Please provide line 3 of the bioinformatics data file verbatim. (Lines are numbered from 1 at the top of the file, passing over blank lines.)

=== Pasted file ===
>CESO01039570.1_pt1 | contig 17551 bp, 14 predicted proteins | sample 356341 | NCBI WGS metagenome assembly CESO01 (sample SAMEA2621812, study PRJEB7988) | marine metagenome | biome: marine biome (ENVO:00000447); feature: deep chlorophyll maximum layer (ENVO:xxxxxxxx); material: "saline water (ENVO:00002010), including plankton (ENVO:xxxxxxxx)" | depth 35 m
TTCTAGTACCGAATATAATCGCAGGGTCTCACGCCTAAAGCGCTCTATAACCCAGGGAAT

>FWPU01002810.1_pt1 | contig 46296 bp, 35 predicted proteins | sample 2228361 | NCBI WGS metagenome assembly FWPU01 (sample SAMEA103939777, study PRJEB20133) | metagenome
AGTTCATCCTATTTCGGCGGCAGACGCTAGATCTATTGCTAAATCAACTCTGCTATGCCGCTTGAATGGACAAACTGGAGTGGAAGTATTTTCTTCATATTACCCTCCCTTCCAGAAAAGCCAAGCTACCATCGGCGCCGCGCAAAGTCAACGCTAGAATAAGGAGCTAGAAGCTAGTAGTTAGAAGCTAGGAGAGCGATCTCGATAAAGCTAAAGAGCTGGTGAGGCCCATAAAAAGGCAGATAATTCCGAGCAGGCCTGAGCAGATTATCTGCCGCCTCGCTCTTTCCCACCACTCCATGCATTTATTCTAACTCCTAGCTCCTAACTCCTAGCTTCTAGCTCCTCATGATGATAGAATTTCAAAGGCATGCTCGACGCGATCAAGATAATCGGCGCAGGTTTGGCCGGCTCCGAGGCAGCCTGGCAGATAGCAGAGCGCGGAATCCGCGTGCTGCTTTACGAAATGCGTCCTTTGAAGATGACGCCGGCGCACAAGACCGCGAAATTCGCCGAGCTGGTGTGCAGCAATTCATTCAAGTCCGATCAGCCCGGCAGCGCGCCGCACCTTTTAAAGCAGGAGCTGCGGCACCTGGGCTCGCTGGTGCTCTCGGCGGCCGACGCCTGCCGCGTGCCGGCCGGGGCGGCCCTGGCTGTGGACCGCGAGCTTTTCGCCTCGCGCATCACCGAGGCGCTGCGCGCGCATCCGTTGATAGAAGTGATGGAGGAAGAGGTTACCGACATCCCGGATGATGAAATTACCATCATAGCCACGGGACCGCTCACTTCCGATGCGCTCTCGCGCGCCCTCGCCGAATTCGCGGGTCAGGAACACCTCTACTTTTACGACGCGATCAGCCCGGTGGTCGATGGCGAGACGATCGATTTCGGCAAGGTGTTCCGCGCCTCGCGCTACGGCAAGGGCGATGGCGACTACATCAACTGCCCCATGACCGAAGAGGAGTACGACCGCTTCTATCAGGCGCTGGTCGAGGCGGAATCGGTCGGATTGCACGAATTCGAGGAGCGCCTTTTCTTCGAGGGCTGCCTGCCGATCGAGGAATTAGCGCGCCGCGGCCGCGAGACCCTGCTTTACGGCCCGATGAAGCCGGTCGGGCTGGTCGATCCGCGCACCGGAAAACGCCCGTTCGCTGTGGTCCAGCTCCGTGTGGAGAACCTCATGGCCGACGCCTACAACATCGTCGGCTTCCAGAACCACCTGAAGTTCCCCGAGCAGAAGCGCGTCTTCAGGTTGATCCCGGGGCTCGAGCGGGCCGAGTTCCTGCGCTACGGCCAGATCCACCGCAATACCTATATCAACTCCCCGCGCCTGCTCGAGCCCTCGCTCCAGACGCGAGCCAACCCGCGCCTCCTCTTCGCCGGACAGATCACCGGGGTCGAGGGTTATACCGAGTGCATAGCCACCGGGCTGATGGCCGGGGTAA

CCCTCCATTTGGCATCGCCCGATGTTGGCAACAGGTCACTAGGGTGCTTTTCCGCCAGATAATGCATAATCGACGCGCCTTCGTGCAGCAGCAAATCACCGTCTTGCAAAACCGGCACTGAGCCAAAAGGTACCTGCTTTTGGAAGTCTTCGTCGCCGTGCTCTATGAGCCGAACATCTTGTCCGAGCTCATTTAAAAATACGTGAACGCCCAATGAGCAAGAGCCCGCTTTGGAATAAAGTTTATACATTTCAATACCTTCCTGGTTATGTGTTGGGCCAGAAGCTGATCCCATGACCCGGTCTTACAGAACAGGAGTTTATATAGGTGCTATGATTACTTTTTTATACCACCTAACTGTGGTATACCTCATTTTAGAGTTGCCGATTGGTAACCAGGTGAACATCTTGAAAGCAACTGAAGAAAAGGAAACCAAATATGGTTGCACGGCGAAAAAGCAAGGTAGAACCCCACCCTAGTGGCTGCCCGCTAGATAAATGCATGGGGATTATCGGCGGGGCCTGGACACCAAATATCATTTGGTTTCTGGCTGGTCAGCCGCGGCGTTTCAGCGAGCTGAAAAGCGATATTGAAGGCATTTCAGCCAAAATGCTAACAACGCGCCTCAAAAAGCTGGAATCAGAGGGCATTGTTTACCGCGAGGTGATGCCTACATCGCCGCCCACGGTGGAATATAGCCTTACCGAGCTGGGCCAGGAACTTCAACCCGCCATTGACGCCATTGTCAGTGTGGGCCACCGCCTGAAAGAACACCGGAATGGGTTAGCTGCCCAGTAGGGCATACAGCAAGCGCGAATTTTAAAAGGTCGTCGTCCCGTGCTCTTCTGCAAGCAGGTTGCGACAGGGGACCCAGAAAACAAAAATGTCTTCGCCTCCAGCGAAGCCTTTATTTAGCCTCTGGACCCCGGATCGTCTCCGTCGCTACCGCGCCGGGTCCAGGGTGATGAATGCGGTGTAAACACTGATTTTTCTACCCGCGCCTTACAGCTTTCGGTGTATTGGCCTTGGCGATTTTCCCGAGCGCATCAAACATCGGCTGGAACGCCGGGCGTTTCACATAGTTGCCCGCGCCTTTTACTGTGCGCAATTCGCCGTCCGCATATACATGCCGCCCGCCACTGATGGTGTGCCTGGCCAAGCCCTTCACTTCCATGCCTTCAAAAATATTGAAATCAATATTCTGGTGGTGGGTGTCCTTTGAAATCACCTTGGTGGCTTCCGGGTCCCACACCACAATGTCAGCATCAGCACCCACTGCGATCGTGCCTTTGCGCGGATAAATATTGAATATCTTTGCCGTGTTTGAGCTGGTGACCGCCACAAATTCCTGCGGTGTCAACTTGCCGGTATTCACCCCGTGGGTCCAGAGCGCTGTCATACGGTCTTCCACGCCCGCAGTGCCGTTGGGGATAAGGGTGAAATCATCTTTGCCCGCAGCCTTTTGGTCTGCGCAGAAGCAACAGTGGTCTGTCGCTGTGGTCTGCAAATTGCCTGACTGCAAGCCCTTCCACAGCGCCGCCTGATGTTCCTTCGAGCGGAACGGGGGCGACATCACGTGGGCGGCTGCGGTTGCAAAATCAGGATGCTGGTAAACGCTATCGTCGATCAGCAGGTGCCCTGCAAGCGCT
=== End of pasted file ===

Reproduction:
>FWPU01002810.1_pt1 | contig 46296 bp, 35 predicted proteins | sample 2228361 | NCBI WGS metagenome assembly FWPU01 (sample SAMEA103939777, study PRJEB20133) | metagenome